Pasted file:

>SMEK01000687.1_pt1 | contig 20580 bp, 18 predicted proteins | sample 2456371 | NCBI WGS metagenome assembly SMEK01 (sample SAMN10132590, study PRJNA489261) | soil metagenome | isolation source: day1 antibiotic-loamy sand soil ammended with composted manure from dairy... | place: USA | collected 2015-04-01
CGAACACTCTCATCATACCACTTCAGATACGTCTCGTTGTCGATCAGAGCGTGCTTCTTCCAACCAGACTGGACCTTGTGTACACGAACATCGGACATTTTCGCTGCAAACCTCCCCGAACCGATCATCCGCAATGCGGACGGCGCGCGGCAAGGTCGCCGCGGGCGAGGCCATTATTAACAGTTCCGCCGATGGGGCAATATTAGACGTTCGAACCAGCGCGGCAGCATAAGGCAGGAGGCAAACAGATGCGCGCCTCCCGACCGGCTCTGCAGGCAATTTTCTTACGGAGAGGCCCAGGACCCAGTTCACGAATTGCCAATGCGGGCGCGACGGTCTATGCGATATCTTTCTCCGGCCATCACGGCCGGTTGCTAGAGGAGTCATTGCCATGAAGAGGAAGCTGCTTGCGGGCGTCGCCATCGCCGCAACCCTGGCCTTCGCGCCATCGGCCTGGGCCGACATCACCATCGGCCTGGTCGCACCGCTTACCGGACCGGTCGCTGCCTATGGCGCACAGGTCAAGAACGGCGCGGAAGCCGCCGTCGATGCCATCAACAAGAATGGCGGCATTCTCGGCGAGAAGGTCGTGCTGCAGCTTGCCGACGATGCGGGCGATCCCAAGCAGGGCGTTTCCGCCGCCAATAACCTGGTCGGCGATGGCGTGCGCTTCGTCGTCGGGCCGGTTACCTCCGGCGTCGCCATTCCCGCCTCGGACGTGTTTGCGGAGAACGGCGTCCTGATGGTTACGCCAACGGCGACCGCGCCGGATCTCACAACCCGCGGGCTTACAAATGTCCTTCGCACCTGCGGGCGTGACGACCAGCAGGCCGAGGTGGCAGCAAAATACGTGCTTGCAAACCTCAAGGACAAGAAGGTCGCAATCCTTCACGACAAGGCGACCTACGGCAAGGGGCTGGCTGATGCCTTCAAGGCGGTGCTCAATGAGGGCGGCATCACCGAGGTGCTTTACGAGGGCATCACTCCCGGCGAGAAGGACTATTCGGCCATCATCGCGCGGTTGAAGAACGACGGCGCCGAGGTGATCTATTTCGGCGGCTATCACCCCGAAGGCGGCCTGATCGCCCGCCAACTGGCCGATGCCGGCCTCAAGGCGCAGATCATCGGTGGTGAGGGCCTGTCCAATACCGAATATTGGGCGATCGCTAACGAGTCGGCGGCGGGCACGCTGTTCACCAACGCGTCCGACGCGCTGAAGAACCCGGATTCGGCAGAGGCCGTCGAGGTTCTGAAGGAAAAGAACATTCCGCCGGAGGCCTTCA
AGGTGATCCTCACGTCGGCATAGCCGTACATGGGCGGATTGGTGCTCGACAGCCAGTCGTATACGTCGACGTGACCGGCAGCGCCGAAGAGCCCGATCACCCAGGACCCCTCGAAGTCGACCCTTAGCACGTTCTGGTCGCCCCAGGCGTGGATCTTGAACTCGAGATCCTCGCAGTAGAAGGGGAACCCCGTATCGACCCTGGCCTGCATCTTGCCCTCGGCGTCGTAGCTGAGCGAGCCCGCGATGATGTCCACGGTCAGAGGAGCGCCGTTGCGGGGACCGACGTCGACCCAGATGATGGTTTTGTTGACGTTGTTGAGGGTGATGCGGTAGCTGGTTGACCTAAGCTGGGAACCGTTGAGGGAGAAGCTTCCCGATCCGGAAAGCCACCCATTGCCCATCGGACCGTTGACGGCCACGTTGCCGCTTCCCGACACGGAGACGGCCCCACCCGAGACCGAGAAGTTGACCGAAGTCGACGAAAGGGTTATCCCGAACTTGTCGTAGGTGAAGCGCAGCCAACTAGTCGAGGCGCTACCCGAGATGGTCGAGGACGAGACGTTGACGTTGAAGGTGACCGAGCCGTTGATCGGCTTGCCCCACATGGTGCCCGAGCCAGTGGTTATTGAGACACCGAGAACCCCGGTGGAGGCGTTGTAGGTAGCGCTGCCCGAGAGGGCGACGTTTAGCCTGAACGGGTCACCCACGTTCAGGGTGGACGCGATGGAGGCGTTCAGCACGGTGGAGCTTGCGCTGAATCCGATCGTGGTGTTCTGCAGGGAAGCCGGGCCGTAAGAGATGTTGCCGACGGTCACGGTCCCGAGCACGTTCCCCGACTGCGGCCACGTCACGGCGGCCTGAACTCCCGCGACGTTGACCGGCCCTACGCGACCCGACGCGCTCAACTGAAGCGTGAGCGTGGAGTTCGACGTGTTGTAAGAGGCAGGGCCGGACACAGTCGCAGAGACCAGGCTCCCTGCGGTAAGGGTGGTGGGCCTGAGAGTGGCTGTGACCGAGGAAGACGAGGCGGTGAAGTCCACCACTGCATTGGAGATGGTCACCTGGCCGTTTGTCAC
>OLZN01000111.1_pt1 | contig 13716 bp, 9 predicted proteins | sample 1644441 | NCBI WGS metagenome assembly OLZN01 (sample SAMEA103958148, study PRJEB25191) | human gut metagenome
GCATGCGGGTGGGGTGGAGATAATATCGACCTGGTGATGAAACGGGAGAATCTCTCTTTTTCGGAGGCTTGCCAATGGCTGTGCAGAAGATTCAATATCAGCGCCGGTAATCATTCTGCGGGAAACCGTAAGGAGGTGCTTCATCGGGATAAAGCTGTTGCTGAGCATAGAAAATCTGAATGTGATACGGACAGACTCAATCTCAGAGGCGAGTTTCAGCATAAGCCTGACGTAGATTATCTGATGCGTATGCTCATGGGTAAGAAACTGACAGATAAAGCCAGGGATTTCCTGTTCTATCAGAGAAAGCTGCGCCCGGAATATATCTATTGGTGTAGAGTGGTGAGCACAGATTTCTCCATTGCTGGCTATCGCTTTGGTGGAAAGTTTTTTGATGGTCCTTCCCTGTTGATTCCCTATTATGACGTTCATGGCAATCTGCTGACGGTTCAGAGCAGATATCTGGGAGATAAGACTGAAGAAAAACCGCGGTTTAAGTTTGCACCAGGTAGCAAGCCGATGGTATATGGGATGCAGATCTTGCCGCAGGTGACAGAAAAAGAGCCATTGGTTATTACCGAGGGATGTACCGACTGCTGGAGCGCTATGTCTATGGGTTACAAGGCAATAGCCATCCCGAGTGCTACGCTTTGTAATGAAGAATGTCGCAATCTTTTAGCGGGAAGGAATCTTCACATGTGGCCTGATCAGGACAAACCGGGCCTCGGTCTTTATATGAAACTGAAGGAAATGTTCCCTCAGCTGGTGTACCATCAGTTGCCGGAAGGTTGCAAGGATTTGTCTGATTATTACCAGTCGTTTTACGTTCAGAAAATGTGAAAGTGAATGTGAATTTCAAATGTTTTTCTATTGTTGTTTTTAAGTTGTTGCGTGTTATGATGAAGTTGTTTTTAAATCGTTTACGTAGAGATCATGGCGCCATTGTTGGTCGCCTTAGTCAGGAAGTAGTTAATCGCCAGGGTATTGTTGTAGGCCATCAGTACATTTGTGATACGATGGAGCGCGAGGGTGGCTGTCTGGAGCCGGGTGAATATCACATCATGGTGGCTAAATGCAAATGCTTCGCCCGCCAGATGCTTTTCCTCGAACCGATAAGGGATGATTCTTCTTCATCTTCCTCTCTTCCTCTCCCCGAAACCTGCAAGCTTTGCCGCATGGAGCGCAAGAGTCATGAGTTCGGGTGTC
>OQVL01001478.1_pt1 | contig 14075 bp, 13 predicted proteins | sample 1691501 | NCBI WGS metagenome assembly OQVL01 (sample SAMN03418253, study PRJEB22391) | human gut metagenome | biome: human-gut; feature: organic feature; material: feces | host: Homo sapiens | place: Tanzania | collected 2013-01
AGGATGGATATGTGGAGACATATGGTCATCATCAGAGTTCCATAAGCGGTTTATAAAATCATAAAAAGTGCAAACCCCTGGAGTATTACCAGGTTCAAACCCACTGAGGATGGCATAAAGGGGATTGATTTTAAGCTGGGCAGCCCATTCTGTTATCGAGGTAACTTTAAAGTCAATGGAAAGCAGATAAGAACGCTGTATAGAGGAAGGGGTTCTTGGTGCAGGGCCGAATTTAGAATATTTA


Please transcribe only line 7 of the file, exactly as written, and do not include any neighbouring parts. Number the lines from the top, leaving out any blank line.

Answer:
AGGATGGATATGTGGAGACATATGGTCATCATCAGAGTTCCATAAGCGGTTTATAAAATCATAAAAAGTGCAAACCCCTGGAGTATTACCAGGTTCAAACCCACTGAGGATGGCATAAAGGGGATTGATTTTAAGCTGGGCAGCCCATTCTGTTATCGAGGTAACTTTAAAGTCAATGGAAAGCAGATAAGAACGCTGTATAGAGGAAGGGGTTCTTGGTGCAGGGCCGAATTTAGAATATTTA